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Government & Politics

AU Faithful Experience Inauguration 2013

Photo courtesy of Lizzie Martinez.

Photo courtesy of Lizzie Martinez.

As President Barack Obama took the oath of office for a second time under overcast skies, scores of AU faithful witnessed history as it happened. 

Obama, the nation’s first black president, won both the popular and electoral vote in November to secure a second term. Roughly a million people descended on the National Mall for the historic event.

The crowd was not as large as the 44th president's first inauguration, which drew 1.8 million people to the city, but it still felt monumental. Few had a better vantage point from which to view celebration than the AU community.

We asked some AU students, past and present, to offer their accounts of the day. Here’s how they experienced it:

Sachel Seabrook, SOC MA '13

Sachel Seabrook holding an American flag;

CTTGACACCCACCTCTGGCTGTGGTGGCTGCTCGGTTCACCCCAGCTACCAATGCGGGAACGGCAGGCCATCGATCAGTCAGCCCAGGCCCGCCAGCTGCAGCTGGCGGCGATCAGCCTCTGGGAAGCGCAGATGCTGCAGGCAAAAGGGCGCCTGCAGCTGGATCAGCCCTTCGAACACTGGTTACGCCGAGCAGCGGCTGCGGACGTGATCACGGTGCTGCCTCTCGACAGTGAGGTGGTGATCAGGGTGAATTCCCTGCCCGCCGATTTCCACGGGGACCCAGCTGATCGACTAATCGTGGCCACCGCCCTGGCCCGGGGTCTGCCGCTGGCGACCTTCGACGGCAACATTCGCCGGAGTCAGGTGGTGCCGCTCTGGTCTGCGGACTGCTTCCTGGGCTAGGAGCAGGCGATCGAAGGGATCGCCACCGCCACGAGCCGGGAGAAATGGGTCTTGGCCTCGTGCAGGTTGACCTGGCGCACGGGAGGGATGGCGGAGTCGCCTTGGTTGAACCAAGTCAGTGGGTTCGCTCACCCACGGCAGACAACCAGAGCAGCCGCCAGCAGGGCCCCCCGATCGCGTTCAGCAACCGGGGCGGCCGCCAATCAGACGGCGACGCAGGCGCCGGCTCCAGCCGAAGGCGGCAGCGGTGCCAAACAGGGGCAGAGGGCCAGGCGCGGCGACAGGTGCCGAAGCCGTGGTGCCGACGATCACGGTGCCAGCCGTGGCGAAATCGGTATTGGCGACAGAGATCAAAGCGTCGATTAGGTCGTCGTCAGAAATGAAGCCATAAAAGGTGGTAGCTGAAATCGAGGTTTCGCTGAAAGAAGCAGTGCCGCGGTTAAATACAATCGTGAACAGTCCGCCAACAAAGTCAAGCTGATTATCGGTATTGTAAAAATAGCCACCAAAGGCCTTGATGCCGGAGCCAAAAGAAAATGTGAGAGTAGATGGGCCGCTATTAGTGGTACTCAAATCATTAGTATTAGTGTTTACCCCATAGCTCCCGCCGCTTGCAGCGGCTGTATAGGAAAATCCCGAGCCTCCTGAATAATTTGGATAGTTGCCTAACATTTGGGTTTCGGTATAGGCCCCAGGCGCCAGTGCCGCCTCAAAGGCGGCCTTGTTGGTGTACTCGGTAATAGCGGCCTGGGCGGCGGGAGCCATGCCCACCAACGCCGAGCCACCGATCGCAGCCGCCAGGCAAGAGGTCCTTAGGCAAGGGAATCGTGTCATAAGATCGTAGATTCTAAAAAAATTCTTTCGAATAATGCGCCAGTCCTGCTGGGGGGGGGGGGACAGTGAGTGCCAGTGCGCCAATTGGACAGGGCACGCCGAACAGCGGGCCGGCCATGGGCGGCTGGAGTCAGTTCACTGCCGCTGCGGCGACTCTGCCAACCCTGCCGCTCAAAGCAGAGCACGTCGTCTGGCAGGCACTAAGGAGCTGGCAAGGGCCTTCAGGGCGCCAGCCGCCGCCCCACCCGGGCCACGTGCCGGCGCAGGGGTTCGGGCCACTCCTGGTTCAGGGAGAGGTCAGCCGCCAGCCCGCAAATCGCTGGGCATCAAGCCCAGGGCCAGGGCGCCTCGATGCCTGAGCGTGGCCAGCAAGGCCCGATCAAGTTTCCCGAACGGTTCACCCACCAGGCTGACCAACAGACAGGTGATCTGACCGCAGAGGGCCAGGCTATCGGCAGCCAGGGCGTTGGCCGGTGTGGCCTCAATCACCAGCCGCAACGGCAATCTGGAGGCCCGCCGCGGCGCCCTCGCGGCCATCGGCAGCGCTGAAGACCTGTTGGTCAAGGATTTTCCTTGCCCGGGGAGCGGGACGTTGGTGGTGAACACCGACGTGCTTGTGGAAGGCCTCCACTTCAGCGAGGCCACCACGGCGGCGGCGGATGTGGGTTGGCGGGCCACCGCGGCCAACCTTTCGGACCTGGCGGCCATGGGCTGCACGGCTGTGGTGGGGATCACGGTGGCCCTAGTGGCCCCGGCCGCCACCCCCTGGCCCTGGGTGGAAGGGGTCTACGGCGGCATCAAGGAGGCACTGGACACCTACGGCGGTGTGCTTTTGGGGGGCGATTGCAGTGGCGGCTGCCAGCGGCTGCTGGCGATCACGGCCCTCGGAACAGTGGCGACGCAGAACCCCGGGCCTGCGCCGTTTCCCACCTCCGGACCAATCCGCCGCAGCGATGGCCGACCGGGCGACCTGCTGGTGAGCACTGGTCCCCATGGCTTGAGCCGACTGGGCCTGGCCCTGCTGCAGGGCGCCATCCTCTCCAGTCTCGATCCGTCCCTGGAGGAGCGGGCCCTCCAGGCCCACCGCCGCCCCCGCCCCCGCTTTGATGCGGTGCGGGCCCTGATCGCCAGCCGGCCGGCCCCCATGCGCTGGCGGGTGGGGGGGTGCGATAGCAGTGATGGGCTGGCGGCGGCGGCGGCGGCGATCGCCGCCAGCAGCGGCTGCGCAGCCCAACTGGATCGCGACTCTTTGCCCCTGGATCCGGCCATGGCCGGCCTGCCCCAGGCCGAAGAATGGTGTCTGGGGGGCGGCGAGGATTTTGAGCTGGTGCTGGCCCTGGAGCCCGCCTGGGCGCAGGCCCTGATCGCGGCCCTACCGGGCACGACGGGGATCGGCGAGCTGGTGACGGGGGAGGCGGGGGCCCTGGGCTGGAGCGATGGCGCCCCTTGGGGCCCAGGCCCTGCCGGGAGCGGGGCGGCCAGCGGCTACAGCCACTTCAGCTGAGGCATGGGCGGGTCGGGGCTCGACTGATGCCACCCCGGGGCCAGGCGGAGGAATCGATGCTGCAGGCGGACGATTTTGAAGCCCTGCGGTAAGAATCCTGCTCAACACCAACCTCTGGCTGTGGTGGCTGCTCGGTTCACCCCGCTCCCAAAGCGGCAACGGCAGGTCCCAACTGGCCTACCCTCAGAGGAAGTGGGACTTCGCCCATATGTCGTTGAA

From witnessing the swearing in ceremony to dancing with a Tuskegee Airman at the Commander-In-Chief Ball, this weekend was one I will never forget. As a photographer and storyteller at heart, my main goal this weekend was to capture memories. But as I inhaled the crisp air and got knocked around by the wind while walking through mazes of closed streets and crowds, I realized it wasn't all about the documentation, but rather the experience of just being here. As I enjoyed the moment and talked to people who traveled by car, plane, bus, and train from all over the country to be here to celebrate President Obama's second inauguration, I left feeling so inspired.